Man About Town (2006) / Comedy-Drama

MPAA Rated: R for language, some sexual content, and a scene of violence
Running Time: 96 min.


Cast: Ben Affleck, Rebecca Romijn, Bai Ling, Mike Binder, John Cleese, Jerry O'Connell, Gina Gershon, Kal Penn, Adam Goldberg, Howard Hesseman, Amber Valletta, Damien Wayans
Director: Mike Binder
Screenplay: Mike Binder
Review published June 18, 2006

Writer-director Mike Binder's previous film, The Upside of Anger, was one of the 2005's best, with enough funny and profound moments to think he might very well emerge as one of Hollywood's top comedic forces in film for some time to come.  Unfortunately, his follow-up, Man About Town, lacks nearly everything that made Upside a success.  With an uninteresting premise, spotty acting, and an uneven tone, there's an overwhelming sense of inertia to the film that never really allows it to approach the level of substance that Binder clearly feels is in there.

Ben Affleck (Surviving Christmas, Jersey Girl) stars as once-successful talent agent Jack Giamoro, who has been in a slump of late, not only in landing lucrative clients, but also in keeping things on the up-and-up in his stale marriage to his former supermodel wife, Nina (Romijn, The Punisher).  To break himself out of his rut, Jack decides to try to express himself creatively by taking a journal writing course, where he is required to write daily thoughts and secrets in order to get to the bottom of just who he really is and what he really wants. 

After a half-assed effort, Jack finally starts to hit a personal stride in his notes, until his wife drops the bomb on him about a fling she has had with one of the agency's top clients (Goldberg, How to Lose a Guy in 10 Days).  This and other juicy tidbits find their way into the journal, but it proves more of a hindrance than help when the journal is stolen by a reporter and struggling screenwriter (Bai Ling, Sky Captain and the World of Tomorrow) that has been P.O.'d that Jack has refused to answer calls or acknowledge the screenplays sent in.  Now it's up to Jack to deal with marriage issues, an agency falling apart, and keeping the intimate details of his personal and professional business from hitting the local papers.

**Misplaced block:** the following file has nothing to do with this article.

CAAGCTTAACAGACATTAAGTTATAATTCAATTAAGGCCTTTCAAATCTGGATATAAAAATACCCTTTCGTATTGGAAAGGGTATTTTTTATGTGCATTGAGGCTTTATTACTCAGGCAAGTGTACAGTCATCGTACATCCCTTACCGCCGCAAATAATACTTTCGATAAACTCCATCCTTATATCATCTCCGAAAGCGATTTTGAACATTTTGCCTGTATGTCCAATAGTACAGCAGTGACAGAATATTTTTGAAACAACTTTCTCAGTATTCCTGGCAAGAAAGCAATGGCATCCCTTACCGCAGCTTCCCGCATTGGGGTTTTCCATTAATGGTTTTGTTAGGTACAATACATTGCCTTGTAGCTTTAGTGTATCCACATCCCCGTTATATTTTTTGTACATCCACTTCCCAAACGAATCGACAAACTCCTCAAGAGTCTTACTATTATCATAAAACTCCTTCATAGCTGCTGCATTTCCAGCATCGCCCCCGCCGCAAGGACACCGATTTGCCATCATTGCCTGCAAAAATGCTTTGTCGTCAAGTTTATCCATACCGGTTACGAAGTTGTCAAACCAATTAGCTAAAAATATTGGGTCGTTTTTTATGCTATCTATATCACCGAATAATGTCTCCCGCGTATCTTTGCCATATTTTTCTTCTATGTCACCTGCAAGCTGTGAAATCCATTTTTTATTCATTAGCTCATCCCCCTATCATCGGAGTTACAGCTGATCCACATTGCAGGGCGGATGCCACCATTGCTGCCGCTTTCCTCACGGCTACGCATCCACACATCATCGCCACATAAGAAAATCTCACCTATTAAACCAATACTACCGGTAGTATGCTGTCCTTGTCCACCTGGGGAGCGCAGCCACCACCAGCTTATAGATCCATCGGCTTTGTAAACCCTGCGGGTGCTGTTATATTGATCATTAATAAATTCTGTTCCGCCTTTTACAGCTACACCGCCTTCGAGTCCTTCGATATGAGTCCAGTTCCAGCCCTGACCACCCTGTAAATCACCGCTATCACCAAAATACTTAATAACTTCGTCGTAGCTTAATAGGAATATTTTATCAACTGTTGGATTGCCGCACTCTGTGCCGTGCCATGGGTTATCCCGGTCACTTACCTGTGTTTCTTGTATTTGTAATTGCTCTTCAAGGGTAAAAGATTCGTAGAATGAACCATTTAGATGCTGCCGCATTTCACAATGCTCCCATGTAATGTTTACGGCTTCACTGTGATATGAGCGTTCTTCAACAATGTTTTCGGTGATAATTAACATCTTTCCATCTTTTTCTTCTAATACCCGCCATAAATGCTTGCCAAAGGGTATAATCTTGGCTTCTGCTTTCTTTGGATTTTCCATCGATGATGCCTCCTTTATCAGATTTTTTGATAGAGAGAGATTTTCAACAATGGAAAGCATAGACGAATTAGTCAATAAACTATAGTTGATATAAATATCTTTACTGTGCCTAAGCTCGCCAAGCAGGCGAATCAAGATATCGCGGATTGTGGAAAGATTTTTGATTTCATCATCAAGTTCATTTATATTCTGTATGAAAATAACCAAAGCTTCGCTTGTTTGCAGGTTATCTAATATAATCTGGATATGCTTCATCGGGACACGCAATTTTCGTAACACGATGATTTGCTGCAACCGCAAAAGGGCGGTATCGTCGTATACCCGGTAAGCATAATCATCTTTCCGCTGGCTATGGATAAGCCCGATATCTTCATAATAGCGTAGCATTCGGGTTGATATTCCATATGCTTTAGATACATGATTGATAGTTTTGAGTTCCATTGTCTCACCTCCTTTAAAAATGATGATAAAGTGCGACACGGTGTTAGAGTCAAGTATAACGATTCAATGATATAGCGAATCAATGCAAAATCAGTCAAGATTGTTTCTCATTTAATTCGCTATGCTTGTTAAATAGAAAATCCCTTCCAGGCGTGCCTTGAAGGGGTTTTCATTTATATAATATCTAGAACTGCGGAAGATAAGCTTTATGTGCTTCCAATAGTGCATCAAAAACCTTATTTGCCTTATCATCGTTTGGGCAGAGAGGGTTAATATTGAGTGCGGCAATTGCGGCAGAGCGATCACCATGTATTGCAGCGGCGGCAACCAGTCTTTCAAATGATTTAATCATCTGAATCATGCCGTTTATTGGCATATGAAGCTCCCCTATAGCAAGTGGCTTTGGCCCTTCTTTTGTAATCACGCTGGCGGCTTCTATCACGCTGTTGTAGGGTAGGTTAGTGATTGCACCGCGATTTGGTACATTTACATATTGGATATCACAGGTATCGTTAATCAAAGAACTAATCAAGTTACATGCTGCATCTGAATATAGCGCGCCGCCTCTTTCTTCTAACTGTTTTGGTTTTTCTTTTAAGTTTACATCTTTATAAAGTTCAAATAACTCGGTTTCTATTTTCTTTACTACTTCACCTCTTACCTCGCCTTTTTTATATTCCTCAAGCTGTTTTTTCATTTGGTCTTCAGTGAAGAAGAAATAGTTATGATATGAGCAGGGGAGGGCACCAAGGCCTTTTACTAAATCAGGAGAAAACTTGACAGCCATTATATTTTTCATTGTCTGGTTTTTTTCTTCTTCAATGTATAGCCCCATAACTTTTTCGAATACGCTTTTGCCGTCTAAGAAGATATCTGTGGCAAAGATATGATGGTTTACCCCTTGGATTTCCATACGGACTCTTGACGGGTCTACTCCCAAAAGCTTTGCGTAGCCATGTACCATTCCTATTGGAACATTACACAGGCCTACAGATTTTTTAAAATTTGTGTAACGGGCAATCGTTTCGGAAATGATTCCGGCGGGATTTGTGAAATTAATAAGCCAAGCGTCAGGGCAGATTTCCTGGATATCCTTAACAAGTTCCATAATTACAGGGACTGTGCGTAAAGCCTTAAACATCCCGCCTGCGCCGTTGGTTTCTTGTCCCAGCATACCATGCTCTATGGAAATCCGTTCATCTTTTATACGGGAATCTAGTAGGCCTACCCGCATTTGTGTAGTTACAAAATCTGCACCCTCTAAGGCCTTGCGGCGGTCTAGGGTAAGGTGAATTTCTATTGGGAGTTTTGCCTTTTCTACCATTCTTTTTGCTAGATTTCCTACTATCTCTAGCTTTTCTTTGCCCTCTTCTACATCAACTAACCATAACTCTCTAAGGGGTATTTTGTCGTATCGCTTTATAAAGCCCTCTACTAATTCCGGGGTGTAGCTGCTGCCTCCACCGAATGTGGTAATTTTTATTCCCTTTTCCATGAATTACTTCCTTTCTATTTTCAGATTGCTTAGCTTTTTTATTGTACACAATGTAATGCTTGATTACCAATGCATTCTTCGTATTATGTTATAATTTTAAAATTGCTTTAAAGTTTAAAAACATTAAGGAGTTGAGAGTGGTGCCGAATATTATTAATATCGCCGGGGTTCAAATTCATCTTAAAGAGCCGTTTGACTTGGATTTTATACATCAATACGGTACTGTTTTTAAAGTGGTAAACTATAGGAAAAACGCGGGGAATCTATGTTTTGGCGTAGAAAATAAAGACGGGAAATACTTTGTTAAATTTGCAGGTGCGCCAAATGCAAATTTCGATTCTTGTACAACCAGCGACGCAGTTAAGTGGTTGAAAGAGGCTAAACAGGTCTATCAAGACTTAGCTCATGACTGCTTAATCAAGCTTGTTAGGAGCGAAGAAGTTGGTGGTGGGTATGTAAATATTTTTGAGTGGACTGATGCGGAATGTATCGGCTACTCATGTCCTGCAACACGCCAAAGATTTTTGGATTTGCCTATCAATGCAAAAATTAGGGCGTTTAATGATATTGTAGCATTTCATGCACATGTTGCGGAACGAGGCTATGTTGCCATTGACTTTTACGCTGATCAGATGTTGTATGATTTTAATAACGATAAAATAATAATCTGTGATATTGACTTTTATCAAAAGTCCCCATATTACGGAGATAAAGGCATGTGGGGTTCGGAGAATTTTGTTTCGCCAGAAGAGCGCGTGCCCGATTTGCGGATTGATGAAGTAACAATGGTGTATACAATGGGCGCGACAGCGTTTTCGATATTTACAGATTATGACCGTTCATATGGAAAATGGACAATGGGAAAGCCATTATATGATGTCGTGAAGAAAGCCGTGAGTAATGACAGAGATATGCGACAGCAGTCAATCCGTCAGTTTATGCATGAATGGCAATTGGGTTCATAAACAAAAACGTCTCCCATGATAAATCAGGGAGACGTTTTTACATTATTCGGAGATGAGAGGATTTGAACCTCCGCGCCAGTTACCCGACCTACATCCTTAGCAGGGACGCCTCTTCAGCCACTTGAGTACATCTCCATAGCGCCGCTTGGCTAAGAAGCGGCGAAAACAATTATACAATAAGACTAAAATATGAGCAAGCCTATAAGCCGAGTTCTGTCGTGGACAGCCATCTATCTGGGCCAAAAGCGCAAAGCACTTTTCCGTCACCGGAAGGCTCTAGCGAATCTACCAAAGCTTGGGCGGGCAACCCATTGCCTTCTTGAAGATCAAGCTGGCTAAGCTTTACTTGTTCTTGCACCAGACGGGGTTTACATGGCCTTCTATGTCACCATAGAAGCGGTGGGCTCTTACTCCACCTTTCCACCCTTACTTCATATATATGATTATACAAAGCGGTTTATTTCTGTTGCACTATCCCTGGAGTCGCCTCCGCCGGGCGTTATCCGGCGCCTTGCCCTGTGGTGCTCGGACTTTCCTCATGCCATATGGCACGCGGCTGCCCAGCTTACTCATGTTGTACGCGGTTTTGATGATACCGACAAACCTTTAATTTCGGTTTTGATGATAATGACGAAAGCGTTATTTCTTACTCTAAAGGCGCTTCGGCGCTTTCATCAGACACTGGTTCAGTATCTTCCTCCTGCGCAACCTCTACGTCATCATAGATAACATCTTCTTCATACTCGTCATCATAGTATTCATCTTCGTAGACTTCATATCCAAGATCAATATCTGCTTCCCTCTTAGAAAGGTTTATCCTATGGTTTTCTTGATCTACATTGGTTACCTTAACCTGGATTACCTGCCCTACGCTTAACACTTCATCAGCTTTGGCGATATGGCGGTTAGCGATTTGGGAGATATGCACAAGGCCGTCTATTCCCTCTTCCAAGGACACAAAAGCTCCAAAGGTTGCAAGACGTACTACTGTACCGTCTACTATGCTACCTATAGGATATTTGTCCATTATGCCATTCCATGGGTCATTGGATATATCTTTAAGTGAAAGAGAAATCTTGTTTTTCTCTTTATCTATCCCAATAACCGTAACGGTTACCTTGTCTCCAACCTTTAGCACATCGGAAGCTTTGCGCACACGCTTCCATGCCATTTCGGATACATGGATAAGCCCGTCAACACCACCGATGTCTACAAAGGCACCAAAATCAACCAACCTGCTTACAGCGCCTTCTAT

For a film about a talent agency, Man About Town is a surprising waste of talent, not only for Binder, but for most of this likeable cast as well.  Not that the film is a total waste, however, as Binder does manage to strike a resonant chord now and again with some insights, but they aren't really stringed together in a strong enough fashion to overcome the substantive flaws.  The reporter stealing Jack's journal plot is a pointless way to get Jack to face the real issues of his life, and if anything, it serves mostly to confuse the themes as to what the film is really all about. 

Perhaps if Binder had tried to stick to an "empty suit" agent finally coming to terms with dealing with what's really inside him, without all of the obvious gags and dumb thriller elements, Man About Town would have had the chance to be as erudite as Binder tries to deliver during the more serious moments.  Alas, Binder tries to tread the line between philosophy and farce, satire and slapstick, and with so many contrasting story devices, the imbalance of mood finally does the film in as a potentially intelligent piece of entertainment.

Qwipster's rating:

2006 Vince Leo